BCH split from Bitcoin in 2017 and aims to solve the issue of scaling through the use of bigger blocks, which it argues allows for much lower fees.
What is Bitcoin Cash?
In July 2017, some members of the Bitcoin community, including the early evangelist Roger Ver, felt that adopting BIP 91 without increasing the block-size limit favored people who wanted to treat Bitcoin as a digital investment rather than as a transactional currency.
The last straw was the implementation of the SegWit soft fork, which removed witnessing data from block headers. As a result, investors, entrepreneurs, casual users, and miners (largely based on China) pushed for alternative plans for a split, which created Bitcoin Cash.
According to Ver, as discussed in the exclusive Coin Rivet interview above, people shouldn’t ignore the importance of network effects in any monetary system.
He states: “Without a huge network, it is impossible for money to be accepted globally.”
Although further competition certainly weakens the original network, when it survives, it makes the entire ecosystem better as people have more choice.
Mining Bitcoin Cash: Requirements
As with Bitcoin, there are a few requirements to mine BCH.
Essentially, you’ll need the following:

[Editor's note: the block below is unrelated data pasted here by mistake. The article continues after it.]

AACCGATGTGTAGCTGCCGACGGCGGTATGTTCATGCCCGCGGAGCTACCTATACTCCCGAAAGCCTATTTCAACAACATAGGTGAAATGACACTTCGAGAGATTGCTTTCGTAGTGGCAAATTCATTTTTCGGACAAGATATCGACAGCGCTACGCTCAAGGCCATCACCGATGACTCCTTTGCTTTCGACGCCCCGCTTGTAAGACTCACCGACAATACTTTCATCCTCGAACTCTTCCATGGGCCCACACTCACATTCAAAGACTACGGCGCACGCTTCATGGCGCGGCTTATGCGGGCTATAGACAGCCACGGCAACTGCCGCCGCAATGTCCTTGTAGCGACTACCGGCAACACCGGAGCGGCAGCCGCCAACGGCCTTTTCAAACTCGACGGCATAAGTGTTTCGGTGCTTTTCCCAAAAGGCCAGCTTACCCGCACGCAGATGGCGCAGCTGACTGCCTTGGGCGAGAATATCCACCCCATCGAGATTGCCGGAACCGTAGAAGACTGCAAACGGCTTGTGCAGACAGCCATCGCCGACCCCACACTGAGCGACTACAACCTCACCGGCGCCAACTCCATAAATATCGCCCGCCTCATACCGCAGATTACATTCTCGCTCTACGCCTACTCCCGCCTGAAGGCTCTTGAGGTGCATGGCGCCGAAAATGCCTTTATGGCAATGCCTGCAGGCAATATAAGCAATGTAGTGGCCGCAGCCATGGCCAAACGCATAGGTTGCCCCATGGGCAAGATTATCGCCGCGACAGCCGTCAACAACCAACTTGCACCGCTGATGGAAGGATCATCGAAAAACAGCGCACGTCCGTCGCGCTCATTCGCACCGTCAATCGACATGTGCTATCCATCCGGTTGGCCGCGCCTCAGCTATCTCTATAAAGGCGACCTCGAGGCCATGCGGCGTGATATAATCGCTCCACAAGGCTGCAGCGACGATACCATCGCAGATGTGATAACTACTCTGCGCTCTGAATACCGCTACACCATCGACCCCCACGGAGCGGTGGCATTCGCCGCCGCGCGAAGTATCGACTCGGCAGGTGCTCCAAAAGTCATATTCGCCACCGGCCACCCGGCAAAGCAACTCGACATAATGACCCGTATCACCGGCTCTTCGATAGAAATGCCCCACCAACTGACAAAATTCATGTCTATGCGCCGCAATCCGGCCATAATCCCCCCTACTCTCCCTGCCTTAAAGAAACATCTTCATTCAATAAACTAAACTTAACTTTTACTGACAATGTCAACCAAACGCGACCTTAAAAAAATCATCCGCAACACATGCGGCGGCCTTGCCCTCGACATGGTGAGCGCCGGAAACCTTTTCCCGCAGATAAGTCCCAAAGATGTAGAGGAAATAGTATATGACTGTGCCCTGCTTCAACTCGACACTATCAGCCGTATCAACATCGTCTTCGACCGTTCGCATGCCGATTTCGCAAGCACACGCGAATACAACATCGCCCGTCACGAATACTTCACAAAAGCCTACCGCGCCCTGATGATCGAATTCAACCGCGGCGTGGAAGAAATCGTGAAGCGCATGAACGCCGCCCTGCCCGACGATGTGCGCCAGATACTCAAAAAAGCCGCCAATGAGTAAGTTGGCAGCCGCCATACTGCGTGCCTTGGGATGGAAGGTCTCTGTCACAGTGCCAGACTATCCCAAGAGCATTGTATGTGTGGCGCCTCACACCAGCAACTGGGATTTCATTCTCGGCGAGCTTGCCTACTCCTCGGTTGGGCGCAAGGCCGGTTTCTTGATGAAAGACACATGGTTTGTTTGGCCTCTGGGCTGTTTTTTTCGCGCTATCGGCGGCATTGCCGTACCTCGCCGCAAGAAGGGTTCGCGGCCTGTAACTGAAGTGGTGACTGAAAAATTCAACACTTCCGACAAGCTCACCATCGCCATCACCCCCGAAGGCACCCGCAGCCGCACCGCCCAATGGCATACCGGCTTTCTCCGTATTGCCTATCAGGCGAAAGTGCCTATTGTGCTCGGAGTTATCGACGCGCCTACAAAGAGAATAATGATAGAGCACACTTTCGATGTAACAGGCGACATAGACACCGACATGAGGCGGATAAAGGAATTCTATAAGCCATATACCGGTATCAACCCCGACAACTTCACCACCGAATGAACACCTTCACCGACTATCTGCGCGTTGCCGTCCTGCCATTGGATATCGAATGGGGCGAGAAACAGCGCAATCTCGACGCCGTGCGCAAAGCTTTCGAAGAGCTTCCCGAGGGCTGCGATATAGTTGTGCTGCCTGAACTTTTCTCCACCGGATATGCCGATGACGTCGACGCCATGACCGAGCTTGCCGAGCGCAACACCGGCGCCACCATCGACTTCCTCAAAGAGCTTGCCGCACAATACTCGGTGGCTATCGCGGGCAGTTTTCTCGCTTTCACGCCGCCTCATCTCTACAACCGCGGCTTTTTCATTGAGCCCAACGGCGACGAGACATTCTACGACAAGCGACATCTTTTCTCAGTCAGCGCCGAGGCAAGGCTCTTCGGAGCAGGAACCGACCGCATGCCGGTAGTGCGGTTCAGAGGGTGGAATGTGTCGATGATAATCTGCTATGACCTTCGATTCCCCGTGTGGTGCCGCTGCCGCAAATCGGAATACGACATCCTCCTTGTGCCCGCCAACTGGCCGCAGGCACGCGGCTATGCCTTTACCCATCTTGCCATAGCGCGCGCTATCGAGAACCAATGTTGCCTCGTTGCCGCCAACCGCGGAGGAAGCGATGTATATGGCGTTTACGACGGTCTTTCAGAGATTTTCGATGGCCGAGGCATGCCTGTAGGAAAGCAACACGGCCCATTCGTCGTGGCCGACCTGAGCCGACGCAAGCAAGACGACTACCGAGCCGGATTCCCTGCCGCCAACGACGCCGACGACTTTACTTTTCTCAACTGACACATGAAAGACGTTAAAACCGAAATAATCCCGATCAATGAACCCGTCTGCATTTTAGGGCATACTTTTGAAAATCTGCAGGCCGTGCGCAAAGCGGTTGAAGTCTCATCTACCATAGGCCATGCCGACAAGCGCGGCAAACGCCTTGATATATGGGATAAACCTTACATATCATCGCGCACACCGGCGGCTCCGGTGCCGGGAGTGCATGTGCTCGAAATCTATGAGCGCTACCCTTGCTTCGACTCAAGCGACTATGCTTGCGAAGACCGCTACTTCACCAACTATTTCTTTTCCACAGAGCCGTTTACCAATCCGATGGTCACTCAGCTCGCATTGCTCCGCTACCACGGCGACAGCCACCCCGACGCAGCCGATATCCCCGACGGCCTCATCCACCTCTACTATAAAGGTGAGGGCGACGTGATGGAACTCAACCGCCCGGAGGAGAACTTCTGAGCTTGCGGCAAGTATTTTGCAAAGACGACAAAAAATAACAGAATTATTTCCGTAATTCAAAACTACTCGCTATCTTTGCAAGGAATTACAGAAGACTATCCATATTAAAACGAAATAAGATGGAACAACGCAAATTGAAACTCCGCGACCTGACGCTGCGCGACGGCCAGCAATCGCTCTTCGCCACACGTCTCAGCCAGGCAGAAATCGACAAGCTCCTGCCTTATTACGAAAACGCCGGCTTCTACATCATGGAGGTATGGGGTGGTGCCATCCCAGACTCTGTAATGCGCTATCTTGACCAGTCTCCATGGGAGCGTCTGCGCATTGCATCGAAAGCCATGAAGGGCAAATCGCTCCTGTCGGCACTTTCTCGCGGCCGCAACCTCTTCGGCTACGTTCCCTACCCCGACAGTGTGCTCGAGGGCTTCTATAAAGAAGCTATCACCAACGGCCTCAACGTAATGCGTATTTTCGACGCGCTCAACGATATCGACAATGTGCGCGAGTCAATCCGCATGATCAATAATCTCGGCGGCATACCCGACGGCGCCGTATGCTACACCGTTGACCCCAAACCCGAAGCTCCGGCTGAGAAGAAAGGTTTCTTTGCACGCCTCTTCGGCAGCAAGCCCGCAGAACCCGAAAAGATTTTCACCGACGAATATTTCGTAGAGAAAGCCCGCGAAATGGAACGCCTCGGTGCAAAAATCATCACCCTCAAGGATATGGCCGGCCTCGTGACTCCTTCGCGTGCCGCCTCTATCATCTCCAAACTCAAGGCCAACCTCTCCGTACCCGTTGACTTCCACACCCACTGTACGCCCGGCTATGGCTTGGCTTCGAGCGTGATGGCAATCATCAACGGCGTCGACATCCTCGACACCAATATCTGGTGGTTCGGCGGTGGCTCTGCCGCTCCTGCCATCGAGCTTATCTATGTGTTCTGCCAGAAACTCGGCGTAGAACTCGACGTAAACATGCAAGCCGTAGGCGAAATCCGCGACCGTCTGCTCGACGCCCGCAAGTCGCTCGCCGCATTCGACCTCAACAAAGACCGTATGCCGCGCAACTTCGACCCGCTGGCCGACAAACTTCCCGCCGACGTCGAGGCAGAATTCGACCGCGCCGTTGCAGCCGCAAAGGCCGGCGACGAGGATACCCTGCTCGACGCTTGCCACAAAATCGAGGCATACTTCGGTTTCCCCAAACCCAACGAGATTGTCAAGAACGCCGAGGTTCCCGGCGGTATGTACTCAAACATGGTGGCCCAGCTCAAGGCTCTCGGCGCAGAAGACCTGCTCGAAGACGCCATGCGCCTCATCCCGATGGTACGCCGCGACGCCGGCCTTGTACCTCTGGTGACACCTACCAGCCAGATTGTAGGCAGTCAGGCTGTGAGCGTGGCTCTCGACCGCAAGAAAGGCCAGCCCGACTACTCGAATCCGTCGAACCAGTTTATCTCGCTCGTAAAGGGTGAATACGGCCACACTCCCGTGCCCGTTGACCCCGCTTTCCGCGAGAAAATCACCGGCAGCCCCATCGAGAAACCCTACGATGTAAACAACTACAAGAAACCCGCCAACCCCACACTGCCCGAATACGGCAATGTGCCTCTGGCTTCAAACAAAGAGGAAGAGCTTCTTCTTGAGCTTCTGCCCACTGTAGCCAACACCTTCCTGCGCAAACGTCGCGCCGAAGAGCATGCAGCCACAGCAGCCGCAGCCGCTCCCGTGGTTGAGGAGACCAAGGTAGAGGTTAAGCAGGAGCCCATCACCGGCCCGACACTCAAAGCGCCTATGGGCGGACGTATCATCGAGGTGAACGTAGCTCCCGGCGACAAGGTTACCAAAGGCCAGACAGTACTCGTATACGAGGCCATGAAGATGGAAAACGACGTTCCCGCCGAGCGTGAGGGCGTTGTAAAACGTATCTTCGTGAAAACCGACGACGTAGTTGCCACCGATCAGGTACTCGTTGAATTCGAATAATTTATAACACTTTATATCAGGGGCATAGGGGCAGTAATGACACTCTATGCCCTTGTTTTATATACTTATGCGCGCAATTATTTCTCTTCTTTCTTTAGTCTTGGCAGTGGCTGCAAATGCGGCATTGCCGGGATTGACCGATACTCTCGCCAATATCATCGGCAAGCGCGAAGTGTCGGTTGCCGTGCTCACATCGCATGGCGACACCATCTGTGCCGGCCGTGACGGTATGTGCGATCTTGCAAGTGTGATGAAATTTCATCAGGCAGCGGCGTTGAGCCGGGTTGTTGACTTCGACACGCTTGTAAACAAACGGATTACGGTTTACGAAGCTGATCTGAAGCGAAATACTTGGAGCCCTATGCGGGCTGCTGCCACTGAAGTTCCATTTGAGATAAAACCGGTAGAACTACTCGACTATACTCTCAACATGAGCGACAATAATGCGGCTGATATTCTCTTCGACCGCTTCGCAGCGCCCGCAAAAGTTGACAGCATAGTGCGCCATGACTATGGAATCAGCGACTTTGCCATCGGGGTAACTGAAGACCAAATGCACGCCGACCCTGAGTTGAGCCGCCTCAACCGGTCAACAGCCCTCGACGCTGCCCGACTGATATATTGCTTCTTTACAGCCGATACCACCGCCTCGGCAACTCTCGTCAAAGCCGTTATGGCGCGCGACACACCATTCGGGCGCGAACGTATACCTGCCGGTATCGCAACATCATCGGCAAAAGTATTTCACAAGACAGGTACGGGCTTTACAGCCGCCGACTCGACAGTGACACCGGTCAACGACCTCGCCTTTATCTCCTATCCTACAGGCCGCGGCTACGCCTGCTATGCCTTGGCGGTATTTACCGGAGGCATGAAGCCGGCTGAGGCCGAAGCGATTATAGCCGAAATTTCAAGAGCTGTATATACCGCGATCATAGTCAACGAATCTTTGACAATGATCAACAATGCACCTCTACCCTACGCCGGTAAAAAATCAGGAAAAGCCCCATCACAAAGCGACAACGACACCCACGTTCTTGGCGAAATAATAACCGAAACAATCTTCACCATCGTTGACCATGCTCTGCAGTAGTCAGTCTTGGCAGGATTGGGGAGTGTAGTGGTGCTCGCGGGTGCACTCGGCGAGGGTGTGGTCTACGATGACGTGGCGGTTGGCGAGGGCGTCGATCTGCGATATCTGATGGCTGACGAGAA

- Mining hardware such as an SHA-256 ASIC miner.
- 24/7 internet connection with at least 1MB/s speed.
- A Bitcoin Cash wallet to receive your mined coins.
Simple stuff, right?
You’ll have to pay attention to the cost and also to the amount of energy it consumes per Bitcoin Cash produced.
You should always keep in mind that mining is a business and, as such, it’s important to remember that other factors may affect profitability, such as current price and volume.
Mining Bitcoin Cash: Software and pools
There are many alternative software choices out there that can be used for mining Bitcoin Cash, but perhaps the two most popular ones are CGminer and BFGminer. These are command-line programs that enable users to get involved with BCH mining.
If a command-line interface is too complicated for you, then you can use EasyMiner instead, which acts as a wrapper for CGminer or BFGminer software and can be used for both solo and pooled mining.
As mentioned above, your choice of software will be influenced by your hardware, so it is recommended that you search for programmes compatible with the miner that you own. Moreover, if you’re mining in a pool, chances are they will have their own dedicated software.
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Disclaimer: The views and opinions expressed by the author should not be considered as financial advice. We do not give advice on financial products.